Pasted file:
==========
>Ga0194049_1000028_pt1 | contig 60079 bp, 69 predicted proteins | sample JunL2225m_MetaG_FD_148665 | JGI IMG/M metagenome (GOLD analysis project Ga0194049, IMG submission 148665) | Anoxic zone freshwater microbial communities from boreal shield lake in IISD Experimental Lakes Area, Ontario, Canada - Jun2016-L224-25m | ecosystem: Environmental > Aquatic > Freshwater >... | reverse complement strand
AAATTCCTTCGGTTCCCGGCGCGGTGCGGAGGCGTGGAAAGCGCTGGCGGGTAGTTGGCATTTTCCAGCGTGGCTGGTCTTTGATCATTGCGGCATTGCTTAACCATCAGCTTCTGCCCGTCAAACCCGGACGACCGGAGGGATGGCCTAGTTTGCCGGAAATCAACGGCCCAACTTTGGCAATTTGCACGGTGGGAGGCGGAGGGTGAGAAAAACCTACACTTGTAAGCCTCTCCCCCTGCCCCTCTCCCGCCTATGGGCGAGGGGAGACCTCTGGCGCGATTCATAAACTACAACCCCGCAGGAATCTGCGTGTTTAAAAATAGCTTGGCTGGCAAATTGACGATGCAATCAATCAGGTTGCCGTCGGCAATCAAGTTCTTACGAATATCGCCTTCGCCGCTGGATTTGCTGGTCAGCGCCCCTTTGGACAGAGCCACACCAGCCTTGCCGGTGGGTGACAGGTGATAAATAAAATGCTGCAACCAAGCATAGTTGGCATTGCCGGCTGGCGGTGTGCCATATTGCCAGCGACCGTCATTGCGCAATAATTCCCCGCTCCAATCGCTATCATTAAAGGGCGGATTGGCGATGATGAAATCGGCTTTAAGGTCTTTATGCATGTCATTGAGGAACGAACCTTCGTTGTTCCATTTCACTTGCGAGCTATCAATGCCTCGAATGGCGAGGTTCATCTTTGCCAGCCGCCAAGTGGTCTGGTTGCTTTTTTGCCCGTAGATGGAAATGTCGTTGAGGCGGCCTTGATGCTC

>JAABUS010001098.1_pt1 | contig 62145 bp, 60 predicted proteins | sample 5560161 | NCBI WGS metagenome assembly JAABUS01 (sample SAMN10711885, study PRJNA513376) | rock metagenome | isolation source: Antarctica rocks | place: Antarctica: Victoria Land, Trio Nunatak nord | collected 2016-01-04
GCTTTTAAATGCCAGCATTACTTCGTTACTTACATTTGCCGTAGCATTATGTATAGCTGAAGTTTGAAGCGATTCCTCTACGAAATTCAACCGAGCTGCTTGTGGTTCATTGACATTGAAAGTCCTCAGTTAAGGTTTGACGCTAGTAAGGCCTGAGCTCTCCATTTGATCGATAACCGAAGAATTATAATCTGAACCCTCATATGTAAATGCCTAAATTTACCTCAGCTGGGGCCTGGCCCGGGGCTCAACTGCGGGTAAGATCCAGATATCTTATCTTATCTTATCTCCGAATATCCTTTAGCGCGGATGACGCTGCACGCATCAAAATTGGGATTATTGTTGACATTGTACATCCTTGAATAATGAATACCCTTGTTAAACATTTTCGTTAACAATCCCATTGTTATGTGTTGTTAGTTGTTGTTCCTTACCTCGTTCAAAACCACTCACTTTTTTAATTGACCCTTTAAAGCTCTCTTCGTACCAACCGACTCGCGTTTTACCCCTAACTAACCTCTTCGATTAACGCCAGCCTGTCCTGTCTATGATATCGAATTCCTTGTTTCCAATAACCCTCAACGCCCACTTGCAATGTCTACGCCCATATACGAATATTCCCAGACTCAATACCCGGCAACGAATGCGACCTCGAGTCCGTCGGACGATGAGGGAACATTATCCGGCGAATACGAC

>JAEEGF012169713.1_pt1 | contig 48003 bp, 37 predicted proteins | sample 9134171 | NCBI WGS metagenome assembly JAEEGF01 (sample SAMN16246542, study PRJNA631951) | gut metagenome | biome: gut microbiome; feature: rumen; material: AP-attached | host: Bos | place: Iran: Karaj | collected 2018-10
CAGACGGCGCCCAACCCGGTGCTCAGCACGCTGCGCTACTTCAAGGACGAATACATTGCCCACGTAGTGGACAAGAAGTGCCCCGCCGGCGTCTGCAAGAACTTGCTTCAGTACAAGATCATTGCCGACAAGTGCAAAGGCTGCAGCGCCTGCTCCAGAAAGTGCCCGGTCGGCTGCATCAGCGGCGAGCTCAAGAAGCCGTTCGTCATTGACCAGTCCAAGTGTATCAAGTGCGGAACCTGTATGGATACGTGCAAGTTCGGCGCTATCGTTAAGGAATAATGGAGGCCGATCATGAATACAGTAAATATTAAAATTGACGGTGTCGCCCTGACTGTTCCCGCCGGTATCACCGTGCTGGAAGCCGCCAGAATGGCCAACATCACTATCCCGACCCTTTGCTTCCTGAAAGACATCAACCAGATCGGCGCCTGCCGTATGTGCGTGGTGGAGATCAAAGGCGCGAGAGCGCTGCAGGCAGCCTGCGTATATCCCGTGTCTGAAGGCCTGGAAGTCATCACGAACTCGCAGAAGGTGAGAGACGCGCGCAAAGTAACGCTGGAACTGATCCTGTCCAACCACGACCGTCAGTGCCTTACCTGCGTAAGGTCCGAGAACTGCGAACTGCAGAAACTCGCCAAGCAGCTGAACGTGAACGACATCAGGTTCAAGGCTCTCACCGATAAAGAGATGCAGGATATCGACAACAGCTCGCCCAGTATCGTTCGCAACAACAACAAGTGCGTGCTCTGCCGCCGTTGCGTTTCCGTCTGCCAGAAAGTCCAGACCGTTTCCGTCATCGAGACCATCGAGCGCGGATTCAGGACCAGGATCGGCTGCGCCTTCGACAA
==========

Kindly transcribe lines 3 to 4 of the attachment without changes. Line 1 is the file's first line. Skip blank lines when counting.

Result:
>JAABUS010001098.1_pt1 | contig 62145 bp, 60 predicted proteins | sample 5560161 | NCBI WGS metagenome assembly JAABUS01 (sample SAMN10711885, study PRJNA513376) | rock metagenome | isolation source: Antarctica rocks | place: Antarctica: Victoria Land, Trio Nunatak nord | collected 2016-01-04
GCTTTTAAATGCCAGCATTACTTCGTTACTTACATTTGCCGTAGCATTATGTATAGCTGAAGTTTGAAGCGATTCCTCTACGAAATTCAACCGAGCTGCTTGTGGTTCATTGACATTGAAAGTCCTCAGTTAAGGTTTGACGCTAGTAAGGCCTGAGCTCTCCATTTGATCGATAACCGAAGAATTATAATCTGAACCCTCATATGTAAATGCCTAAATTTACCTCAGCTGGGGCCTGGCCCGGGGCTCAACTGCGGGTAAGATCCAGATATCTTATCTTATCTTATCTCCGAATATCCTTTAGCGCGGATGACGCTGCACGCATCAAAATTGGGATTATTGTTGACATTGTACATCCTTGAATAATGAATACCCTTGTTAAACATTTTCGTTAACAATCCCATTGTTATGTGTTGTTAGTTGTTGTTCCTTACCTCGTTCAAAACCACTCACTTTTTTAATTGACCCTTTAAAGCTCTCTTCGTACCAACCGACTCGCGTTTTACCCCTAACTAACCTCTTCGATTAACGCCAGCCTGTCCTGTCTATGATATCGAATTCCTTGTTTCCAATAACCCTCAACGCCCACTTGCAATGTCTACGCCCATATACGAATATTCCCAGACTCAATACCCGGCAACGAATGCGACCTCGAGTCCGTCGGACGATGAGGGAACATTATCCGGCGAATACGAC